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2.3: How Do We Know? Arguments from Analogy and Inference to the Best Scientific Explanation

  • Page ID
    31046
  • Epistemology is an area of philosophy that asks how we know things and what it is for a belief to be reasonable and supported by good evidence. How might we know that any animals have minds, or reasonably believe any such claims? We can call this question “The Epistemological Problem of Animal Minds.”

    Before we think about this (hard) problem, it’s worthwhile to mention that philosophers (and some psychologists and neuroscientists) worry about a more general (hard) problem called “The Epistemological Problem of Other Minds” regarding humans’ minds. The problem is that each of us only has “direct access” to our own perceptions, thoughts, and feelings: we cannot directly “see” that anyone else is conscious and has a mind. All we see is external, overt behavior (including speech) and, presumably, somehow infer from this behavior that another individual has thoughts, feelings, and perceptions somewhat like our own. Perhaps this inference is not consciously made, but how else could we know that other people have minds?!

    Believe it or not, this question has troubled philosophers for millennia and there is no widely accepted answer. Many philosophers argue, however, that we know that other people have minds either by reasoning by analogy or by reasoning from the best explanation of some phenomena, in this case, the overt behavior.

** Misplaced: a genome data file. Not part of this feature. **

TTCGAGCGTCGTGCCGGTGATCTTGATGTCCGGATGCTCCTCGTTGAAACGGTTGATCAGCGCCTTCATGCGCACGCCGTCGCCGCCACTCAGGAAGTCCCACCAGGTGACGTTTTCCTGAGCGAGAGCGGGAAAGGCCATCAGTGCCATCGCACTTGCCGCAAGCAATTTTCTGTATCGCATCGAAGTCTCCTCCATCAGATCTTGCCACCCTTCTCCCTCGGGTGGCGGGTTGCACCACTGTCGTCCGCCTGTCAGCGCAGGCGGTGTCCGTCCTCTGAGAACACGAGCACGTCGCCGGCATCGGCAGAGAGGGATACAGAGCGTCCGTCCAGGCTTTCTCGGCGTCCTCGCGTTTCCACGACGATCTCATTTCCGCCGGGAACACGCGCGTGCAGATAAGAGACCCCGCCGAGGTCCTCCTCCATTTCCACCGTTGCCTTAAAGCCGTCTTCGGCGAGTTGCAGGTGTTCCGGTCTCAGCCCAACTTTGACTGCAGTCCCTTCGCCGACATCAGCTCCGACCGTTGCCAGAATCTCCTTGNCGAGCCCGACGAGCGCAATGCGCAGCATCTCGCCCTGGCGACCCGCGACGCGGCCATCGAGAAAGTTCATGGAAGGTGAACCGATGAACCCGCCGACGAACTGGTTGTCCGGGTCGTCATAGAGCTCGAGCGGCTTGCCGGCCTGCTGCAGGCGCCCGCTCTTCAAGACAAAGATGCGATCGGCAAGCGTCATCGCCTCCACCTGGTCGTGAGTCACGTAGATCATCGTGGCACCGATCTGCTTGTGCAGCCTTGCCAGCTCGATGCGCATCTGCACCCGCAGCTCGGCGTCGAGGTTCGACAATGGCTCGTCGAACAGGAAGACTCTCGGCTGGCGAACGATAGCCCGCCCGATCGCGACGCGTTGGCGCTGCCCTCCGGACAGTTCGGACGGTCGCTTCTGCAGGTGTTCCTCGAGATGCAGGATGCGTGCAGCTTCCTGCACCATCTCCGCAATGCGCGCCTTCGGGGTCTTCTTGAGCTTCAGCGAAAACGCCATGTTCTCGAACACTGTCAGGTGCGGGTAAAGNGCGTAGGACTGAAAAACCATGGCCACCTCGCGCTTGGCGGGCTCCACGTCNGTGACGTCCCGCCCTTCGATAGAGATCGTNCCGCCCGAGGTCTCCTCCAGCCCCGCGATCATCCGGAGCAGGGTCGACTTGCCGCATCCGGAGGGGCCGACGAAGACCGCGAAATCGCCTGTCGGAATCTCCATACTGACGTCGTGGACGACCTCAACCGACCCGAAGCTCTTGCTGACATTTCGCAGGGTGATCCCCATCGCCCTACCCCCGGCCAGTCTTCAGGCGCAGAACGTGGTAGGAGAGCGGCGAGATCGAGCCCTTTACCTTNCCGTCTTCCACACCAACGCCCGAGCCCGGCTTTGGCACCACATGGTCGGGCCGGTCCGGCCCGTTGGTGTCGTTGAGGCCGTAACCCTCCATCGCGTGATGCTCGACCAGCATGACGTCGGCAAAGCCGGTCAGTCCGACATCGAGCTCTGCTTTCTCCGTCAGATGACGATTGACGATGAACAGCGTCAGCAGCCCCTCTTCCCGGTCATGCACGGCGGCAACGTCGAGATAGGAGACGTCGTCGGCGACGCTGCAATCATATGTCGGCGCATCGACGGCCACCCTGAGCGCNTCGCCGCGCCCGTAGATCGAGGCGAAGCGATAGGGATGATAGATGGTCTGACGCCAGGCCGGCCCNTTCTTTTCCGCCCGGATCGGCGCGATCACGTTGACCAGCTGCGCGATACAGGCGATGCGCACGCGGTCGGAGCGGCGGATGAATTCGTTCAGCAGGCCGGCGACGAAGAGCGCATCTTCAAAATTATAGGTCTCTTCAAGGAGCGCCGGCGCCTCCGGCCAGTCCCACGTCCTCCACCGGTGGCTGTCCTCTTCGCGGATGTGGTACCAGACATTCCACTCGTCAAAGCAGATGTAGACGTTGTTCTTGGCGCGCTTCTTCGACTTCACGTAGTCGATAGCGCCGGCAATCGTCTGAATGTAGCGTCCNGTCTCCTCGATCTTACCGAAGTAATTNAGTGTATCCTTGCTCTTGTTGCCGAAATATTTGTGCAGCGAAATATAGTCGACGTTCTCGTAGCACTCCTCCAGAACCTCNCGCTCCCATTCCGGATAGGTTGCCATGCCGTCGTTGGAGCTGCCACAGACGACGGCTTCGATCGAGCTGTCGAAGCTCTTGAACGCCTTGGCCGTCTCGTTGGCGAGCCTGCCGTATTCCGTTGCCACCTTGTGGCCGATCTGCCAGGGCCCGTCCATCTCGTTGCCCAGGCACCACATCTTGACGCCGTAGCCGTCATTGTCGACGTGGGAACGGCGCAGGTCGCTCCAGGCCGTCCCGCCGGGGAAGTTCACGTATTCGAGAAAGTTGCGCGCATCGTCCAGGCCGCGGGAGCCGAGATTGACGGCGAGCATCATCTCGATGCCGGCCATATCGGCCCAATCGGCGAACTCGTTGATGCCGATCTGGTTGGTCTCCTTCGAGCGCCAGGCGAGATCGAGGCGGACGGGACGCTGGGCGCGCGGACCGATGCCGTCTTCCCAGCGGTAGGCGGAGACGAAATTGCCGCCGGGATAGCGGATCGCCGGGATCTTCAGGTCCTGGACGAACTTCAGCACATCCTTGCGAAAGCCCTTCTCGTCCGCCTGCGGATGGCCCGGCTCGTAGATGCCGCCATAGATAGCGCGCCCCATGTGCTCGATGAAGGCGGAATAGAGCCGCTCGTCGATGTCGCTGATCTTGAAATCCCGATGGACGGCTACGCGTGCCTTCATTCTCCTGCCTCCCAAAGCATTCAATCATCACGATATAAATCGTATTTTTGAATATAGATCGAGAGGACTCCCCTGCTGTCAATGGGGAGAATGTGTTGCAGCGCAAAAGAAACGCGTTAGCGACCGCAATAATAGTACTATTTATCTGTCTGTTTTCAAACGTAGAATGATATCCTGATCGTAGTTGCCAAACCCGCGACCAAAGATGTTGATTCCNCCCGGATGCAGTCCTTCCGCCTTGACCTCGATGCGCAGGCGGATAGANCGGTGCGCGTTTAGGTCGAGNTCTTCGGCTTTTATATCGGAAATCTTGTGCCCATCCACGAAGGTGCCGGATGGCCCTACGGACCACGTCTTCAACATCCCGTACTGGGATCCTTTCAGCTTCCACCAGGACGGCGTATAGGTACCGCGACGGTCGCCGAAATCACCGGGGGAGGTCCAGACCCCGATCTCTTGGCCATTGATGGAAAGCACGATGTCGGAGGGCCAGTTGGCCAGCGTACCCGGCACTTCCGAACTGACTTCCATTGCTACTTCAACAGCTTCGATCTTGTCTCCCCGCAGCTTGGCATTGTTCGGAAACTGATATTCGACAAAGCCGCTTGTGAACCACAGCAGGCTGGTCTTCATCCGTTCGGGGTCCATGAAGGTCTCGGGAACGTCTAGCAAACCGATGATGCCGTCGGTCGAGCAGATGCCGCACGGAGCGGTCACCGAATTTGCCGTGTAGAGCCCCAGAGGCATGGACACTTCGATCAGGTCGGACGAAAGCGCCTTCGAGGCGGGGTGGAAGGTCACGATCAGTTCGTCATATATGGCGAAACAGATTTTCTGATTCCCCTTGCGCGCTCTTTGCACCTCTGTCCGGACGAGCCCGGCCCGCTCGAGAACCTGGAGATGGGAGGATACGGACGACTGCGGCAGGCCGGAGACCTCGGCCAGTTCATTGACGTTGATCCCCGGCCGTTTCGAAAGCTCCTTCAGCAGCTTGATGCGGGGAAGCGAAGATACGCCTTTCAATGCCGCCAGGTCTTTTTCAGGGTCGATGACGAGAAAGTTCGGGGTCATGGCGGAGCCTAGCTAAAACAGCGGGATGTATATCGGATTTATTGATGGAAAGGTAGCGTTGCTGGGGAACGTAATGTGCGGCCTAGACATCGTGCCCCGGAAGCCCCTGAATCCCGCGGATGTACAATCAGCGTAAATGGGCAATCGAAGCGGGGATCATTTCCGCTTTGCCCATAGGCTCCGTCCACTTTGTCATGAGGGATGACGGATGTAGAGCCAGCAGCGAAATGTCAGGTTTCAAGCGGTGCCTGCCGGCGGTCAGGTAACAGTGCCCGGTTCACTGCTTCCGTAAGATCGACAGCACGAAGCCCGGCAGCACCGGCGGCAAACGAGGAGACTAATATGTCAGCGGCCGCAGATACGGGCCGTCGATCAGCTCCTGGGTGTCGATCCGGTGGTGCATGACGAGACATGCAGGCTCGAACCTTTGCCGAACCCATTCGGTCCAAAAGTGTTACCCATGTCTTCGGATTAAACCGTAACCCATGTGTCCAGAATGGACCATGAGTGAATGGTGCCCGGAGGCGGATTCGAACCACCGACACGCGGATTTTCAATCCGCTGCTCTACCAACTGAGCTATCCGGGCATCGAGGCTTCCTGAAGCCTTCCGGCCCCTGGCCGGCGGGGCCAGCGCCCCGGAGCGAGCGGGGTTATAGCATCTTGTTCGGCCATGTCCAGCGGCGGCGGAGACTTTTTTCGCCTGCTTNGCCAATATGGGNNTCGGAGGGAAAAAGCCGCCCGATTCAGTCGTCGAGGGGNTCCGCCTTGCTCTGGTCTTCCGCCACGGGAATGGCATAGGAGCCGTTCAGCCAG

To reason by analogy is, most simply, to reason like this:

    • Thing 1 has these characteristics a, b, and c;

    • Thing 2 has characteristics a & b;

    • Thing 2 is relevantly similar to Thing 1;

    • Therefore, probably Thing 2 has characteristic c too.

    Or, even more simply: “These two things are similar in the relevant ways, so therefore what is true of one is probably true of the other.” The strength of an argument from analogy depends on how similar to two things are: the more similar, the stronger the analogy, obviously, and more likely the conclusion is to be true. To respond to the “Problem of other Minds,” someone might reason, “I behave these ways, have this kind of biology, and I have a mind. Other people behave in similar ways and have similar biology. Therefore, they probably have minds too.” It’s important to observe that we apparently often use the same kind of kind of reasoning about animals’ minds, as our authors demonstrate.

    The second common pattern of reasoning about minds is an argument from the best explanation:

    • There is some event that requires explanation.

    • Explanation or hypothesis E best explains that event (i.e., is a better explanation than other candidate explanations in that it makes sense of more of the data/observations, allows predication, is simpler, fits with pre-existing knowledge, etc.)

    • Therefore, probably E, and what’s entailed by E, are true.

    This pattern of reasoning is often applied to animal behavior: an animal does something (e.g., reacts in some interesting way to new surroundings); we try to figure out if this reaction would be better explained on the hypothesis that (a) this animal is a mindless automaton or (b) this animal has a conscious mind (or some other explanation, perhaps with greater details than [b]). How this reasoning will work out very much depends on the details of the case, but it’s important to note that we use this pattern of reasoning to investigate both humans’ and animals’ minds.